Can my belief in the imminent return of Christ motivate me to social justice activism? This is a question I have repeatedly asked myself as I reflect on the implications of Jesus’ story of the Good Samaritan. If I had such a belief, it would seem more appropriate that I spend my time preparing myself and others for such a history ending event. This would mean focusing on preaching the gospel and persuading others to surrender their lives to Jesus so that he might prepare them for his return. That would become my exclusive focus. It would also seem to suggest that expending my energy on social causes would distract from such a focus and thereby make me less effective. Like many others my spiritual and religious development within the confines of the church was consistent with that type of thinking. I felt that to spend my time seeking to improve conditions in this world was not the best use of it. This would to be so especially in light of the fact that God would create a new heaven and a new earth where his people would live forever. Why bother to improve social conditions in a sinful world when Christ was going to create a new one anyway? It would make better sense to prepare people for the coming kingdom. In such a place, there wouldn’t be any injustice oppression, strife, anxiety, or any of the negative experiences that are so much a part of this life. Furthermore, it often seems that the struggle for human rights, social justice and equality is a fruitless one. The deeply embedded systemic forces that keep the status quo in place are also entrenched in structures of power and dominance that it leaves one with a sense of futility in the struggle against them. From time to time I have listened to others who have given their lives to such causes give up in despair of ever seen real progress in this society. Against that backdrop it is easy to surrender to the notion That there is no point in pursuing such efforts.
However Social justice is part of the mission statement of Jesus himself. One Sabbath day he stood in the synagogue and read the following from Isaiah 61:
“THE SPIRIT OF THE LORD IS UPON ME,
BECAUSE HE ANOINTED ME TO PREACH THE GOSPEL TO THE POOR.
HE HAS SENT ME TO PROCLAIM RELEASE TO THE CAPTIVES,
AND RECOVERY OF SIGHT TO THE BLIND,
TO SET FREE THOSE WHO ARE OPPRESSED,
TO PROCLAIM THE FAVORABLE YEAR OF THE LORD. (Luke 4:18-19).
He then closed the book and declared; my work is the fulfillment of that scripture. To participate in the mission of Christ, therefore, means in addition to preaching the gospel, healing the brokenhearted, delivering those who are in bondage of any type, opening the eyes of those blinded by fear and hatred among other things and bring freedom those who are oppressed, downtrodden and crushed under the weight of systemic evils. As Messiah, Jesus will not give up until he leads justice to victory and this is a source of hope for all who believe on him (Matt 12: 20, 21). Small wonder that he tells the story of the Good Samaritan as an illustration of the kind of work he describes here. The work of justice is God’s work as surely as preaching the gospel.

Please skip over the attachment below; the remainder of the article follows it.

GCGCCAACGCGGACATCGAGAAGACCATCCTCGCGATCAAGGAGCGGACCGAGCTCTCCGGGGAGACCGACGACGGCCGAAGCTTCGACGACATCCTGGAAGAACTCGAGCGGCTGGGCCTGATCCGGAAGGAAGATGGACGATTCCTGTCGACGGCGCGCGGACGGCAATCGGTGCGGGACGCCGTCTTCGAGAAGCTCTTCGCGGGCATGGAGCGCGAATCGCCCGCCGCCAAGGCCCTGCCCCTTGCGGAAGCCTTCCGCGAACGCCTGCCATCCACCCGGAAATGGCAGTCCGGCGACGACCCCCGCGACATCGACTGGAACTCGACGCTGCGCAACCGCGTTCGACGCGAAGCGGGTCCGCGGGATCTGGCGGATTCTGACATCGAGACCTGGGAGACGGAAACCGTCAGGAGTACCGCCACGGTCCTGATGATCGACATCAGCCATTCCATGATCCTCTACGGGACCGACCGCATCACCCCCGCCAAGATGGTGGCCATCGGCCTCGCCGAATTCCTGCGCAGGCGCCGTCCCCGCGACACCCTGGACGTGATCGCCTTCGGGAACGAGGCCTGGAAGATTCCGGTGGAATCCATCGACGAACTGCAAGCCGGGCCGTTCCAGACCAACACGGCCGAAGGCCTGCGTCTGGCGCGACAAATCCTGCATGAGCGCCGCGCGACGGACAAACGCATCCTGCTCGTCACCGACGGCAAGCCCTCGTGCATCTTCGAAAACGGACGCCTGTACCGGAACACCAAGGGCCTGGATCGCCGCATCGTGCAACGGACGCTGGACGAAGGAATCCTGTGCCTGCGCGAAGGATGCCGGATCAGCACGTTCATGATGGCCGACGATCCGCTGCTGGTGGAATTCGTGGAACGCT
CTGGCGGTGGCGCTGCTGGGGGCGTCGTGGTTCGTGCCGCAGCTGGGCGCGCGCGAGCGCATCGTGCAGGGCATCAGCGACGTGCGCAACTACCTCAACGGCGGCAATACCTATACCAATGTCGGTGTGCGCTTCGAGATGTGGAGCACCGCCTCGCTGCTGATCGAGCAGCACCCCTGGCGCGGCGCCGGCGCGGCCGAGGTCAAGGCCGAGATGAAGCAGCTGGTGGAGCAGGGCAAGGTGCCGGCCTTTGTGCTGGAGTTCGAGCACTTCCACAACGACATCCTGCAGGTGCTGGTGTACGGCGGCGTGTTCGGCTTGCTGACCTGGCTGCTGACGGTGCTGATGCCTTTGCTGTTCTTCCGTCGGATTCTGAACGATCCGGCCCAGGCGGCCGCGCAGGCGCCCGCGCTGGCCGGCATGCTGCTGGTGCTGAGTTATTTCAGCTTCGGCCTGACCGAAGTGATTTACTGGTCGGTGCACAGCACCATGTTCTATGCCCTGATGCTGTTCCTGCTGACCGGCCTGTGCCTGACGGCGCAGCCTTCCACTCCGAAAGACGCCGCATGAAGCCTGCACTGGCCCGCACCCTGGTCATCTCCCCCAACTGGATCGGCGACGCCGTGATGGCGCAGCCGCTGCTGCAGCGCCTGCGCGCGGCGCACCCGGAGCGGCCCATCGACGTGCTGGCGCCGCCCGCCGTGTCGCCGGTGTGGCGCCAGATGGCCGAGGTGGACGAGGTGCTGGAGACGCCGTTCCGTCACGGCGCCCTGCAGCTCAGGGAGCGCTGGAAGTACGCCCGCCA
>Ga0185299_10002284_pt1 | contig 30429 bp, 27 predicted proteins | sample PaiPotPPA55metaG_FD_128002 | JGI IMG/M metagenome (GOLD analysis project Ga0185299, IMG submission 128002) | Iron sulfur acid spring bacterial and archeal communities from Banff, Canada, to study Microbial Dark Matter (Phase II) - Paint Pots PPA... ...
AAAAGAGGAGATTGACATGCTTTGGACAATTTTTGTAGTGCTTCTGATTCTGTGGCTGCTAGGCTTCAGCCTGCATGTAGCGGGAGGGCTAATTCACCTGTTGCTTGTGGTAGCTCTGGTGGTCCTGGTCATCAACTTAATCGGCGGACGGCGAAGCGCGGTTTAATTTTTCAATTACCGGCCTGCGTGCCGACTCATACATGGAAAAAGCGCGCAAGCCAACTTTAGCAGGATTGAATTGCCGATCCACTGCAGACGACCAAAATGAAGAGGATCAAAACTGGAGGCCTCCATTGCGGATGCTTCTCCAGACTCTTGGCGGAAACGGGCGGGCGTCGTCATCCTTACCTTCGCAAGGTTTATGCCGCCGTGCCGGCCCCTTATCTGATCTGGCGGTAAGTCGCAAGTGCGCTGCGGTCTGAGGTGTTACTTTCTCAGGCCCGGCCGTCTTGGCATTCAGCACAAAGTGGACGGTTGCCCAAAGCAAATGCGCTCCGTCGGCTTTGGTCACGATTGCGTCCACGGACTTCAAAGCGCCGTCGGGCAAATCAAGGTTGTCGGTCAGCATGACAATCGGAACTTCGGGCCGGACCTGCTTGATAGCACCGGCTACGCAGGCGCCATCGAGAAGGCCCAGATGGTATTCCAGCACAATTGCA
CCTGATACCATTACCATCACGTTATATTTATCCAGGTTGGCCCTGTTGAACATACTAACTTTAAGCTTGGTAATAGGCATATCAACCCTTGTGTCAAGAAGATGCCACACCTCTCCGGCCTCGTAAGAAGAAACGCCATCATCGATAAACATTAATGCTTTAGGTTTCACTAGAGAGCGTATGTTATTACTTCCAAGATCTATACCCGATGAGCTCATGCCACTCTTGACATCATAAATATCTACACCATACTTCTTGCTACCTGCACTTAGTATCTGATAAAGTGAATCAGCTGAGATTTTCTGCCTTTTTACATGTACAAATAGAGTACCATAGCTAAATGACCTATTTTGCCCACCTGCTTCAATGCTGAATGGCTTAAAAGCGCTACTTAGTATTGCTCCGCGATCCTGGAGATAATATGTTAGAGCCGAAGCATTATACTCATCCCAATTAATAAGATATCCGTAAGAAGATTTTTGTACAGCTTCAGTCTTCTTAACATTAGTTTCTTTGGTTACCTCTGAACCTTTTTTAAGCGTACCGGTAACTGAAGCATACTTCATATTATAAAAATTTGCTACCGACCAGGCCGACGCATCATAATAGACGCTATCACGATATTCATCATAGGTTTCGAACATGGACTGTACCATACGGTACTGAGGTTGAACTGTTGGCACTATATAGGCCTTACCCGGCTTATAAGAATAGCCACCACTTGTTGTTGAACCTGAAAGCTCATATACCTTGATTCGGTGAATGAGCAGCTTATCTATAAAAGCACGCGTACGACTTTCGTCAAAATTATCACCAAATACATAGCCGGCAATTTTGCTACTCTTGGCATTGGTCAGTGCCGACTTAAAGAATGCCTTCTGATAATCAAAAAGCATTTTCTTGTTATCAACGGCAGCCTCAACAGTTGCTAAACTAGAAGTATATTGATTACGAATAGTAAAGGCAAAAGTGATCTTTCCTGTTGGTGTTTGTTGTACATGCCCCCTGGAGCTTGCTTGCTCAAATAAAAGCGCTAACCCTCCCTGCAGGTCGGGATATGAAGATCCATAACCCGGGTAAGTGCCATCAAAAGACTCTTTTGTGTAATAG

I was pleasantly surprised to discover that several of the founders of the Adventist church who believed passionately in the second advent were also just as passionately committed to social causes. They saw no separation between a commitment to prepare the world for the second advent and confronting and denouncing racism, inequality and injustice. They saw these as evils to be confronted and regarded this as a God given obligation. So, their voices and actions were raised on behalf of the enslaved and oppressed as well as against other social ills. At the same time, they proclaimed the good news of the second coming of Jesus Christ. The social ills were evidences of the power of evil abroad in the land and if the country did not deal honestly with them, they risked the judgment of God.
Ellen White, the church’s messenger, wrote passionately against the hypocrisy of declaring equality for all while profiting from the enslavement of human beings. She used her influence and authority to draw attention to this evil. Some challenge her conclusion about the fate of slaves who had never been given the chance to hear the gospel but there is no doubt about her clear denunciation of slavery.